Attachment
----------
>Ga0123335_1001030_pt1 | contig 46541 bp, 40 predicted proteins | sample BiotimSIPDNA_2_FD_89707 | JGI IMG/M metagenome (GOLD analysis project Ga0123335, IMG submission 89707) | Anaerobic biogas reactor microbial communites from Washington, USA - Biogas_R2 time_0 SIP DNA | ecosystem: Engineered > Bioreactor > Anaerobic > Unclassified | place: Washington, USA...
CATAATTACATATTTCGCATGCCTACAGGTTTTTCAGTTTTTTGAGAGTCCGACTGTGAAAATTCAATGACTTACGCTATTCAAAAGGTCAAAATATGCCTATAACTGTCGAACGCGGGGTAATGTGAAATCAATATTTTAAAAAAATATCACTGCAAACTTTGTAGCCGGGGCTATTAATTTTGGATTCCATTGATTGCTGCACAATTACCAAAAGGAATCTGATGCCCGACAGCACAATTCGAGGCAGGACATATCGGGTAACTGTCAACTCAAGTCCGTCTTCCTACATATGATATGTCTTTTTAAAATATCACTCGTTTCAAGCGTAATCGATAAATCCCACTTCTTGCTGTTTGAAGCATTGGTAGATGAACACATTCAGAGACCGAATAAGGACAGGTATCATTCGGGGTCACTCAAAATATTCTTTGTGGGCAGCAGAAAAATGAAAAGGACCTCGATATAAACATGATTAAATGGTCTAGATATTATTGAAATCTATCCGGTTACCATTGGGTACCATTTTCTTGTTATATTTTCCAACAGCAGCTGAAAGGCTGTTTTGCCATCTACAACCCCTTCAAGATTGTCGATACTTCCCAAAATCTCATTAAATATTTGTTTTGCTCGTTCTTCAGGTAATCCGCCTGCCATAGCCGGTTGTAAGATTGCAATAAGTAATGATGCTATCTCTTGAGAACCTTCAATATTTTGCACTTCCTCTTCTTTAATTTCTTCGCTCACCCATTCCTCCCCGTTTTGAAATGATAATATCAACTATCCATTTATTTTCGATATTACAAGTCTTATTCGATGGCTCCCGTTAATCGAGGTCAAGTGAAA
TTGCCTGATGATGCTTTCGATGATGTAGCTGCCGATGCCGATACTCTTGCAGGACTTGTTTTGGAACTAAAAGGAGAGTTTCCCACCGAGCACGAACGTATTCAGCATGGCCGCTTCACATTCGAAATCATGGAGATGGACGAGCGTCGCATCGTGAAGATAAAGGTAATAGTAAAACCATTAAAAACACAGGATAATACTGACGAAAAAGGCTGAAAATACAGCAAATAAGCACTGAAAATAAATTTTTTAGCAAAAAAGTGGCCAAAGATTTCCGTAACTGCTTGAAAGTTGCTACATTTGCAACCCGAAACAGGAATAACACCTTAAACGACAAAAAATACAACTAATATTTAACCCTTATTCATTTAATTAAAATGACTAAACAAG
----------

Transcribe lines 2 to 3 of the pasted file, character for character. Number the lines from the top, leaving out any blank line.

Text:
CATAATTACATATTTCGCATGCCTACAGGTTTTTCAGTTTTTTGAGAGTCCGACTGTGAAAATTCAATGACTTACGCTATTCAAAAGGTCAAAATATGCCTATAACTGTCGAACGCGGGGTAATGTGAAATCAATATTTTAAAAAAATATCACTGCAAACTTTGTAGCCGGGGCTATTAATTTTGGATTCCATTGATTGCTGCACAATTACCAAAAGGAATCTGATGCCCGACAGCACAATTCGAGGCAGGACATATCGGGTAACTGTCAACTCAAGTCCGTCTTCCTACATATGATATGTCTTTTTAAAATATCACTCGTTTCAAGCGTAATCGATAAATCCCACTTCTTGCTGTTTGAAGCATTGGTAGATGAACACATTCAGAGACCGAATAAGGACAGGTATCATTCGGGGTCACTCAAAATATTCTTTGTGGGCAGCAGAAAAATGAAAAGGACCTCGATATAAACATGATTAAATGGTCTAGATATTATTGAAATCTATCCGGTTACCATTGGGTACCATTTTCTTGTTATATTTTCCAACAGCAGCTGAAAGGCTGTTTTGCCATCTACAACCCCTTCAAGATTGTCGATACTTCCCAAAATCTCATTAAATATTTGTTTTGCTCGTTCTTCAGGTAATCCGCCTGCCATAGCCGGTTGTAAGATTGCAATAAGTAATGATGCTATCTCTTGAGAACCTTCAATATTTTGCACTTCCTCTTCTTTAATTTCTTCGCTCACCCATTCCTCCCCGTTTTGAAATGATAATATCAACTATCCATTTATTTTCGATATTACAAGTCTTATTCGATGGCTCCCGTTAATCGAGGTCAAGTGAAA
TTGCCTGATGATGCTTTCGATGATGTAGCTGCCGATGCCGATACTCTTGCAGGACTTGTTTTGGAACTAAAAGGAGAGTTTCCCACCGAGCACGAACGTATTCAGCATGGCCGCTTCACATTCGAAATCATGGAGATGGACGAGCGTCGCATCGTGAAGATAAAGGTAATAGTAAAACCATTAAAAACACAGGATAATACTGACGAAAAAGGCTGAAAATACAGCAAATAAGCACTGAAAATAAATTTTTTAGCAAAAAAGTGGCCAAAGATTTCCGTAACTGCTTGAAAGTTGCTACATTTGCAACCCGAAACAGGAATAACACCTTAAACGACAAAAAATACAACTAATATTTAACCCTTATTCATTTAATTAAAATGACTAAACAAG